Bird flu shows mutations in Chilean man

The CDC found two bird flu genetic mutations in a Chilean man who recently fell ill with the disease. The mutations show signs of the virus adapting to mammals, The New York Times reported April 14.

The mutations, both in the PB2 gene, help the virus, known as H5N1, replicate better in mammalian cells. However, health officials say the public risk remains low and no additional human cases were linked to the hospitalized man. The mutation likely emerged in the Chilean man over the course of his illness, according to the report.

"There are three major categories of changes we think H5 has to undergo to switch from being a bird virus to being a human virus," Richard Webby, a bird flu expert at Memphis, Tenn.-based St. Jude Children's Research Hospital, told the Times. "The sequences from the person in Chile have one of those classes of changes. But we also know that of those three sets of changes, this is the easiest one for the virus to make."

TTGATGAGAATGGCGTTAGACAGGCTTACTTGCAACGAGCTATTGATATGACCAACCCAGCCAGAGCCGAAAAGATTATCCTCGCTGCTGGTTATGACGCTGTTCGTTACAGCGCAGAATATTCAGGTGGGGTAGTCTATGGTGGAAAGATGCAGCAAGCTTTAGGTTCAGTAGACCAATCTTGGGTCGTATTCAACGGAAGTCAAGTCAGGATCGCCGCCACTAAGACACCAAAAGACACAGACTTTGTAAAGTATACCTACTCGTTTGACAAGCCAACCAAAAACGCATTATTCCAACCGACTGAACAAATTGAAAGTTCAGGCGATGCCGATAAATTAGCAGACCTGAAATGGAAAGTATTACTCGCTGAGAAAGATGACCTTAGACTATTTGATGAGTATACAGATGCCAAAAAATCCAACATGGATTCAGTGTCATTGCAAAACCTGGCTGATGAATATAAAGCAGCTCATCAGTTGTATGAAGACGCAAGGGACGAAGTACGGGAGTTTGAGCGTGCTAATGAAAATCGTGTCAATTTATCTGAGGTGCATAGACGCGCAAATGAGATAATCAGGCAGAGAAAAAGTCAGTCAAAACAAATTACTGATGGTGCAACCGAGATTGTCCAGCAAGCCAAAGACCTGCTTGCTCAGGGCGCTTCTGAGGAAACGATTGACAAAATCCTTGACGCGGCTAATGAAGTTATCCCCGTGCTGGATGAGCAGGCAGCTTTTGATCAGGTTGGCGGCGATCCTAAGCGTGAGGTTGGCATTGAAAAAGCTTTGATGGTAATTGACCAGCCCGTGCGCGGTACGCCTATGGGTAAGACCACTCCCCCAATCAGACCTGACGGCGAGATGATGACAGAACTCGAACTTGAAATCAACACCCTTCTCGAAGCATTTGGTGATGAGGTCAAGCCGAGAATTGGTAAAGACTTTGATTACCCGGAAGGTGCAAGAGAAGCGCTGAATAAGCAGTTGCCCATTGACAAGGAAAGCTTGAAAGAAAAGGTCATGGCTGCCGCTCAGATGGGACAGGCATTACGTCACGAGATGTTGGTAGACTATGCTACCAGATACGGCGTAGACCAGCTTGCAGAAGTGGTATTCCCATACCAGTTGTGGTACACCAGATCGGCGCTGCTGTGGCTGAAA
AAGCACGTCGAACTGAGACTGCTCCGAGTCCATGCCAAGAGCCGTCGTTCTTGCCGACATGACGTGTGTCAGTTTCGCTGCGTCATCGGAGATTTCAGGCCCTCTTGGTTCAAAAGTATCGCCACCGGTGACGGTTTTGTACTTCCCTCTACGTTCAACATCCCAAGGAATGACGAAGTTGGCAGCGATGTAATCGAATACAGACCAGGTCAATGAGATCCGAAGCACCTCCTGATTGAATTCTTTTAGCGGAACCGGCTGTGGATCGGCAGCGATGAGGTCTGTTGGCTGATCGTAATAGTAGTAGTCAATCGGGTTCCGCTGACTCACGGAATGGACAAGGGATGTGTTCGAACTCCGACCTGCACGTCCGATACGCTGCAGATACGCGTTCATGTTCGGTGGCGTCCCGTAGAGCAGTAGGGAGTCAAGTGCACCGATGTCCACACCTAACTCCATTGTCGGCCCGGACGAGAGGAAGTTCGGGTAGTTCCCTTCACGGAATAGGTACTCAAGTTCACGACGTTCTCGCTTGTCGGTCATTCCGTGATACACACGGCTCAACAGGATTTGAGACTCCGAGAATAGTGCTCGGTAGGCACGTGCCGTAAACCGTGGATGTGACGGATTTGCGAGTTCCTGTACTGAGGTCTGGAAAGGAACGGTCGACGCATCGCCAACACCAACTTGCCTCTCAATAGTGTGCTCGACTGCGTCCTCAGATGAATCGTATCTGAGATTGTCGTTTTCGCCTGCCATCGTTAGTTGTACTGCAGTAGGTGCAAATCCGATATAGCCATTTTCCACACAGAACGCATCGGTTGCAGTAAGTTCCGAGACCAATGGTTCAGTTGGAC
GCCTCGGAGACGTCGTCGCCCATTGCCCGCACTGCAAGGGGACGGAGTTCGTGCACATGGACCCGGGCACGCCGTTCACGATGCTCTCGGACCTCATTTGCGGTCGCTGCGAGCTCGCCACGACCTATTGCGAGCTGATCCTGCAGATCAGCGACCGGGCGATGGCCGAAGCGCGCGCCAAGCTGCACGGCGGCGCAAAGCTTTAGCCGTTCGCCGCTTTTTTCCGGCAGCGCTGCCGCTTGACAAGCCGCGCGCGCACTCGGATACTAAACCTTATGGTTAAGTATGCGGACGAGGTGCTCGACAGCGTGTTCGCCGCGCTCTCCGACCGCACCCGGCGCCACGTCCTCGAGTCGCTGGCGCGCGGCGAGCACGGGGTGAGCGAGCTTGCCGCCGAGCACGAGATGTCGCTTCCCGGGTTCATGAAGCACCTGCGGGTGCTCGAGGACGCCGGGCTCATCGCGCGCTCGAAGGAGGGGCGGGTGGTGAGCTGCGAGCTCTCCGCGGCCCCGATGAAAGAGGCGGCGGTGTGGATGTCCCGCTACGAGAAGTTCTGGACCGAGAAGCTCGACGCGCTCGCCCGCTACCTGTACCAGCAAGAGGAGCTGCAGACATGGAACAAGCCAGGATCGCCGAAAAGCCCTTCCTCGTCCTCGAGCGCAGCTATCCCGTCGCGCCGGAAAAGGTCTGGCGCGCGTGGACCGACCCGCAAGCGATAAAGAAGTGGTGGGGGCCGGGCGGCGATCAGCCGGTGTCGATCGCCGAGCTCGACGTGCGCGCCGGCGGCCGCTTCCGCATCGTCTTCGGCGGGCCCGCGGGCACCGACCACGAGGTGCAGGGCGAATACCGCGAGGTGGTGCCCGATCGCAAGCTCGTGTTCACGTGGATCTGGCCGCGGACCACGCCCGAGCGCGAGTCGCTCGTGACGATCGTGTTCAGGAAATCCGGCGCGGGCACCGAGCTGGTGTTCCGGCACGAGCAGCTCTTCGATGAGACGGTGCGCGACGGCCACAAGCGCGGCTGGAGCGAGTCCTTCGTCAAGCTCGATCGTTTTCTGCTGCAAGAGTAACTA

The other two mutations H5N1 would need to make include a mutation that would stabilize the virus and one that would help it bind more tightly to human cells.

Chile's Ministry of Health reported the man's case to the World Health Organization on March 29. The 53-year-old man is believed to have gotten the infection from birds or sea lions near his home. He is the 11th reported human case of H5N1 since January 2022.

A 56-year-old woman from China was reported to be the first human death from the H3N8 strain on April 11.

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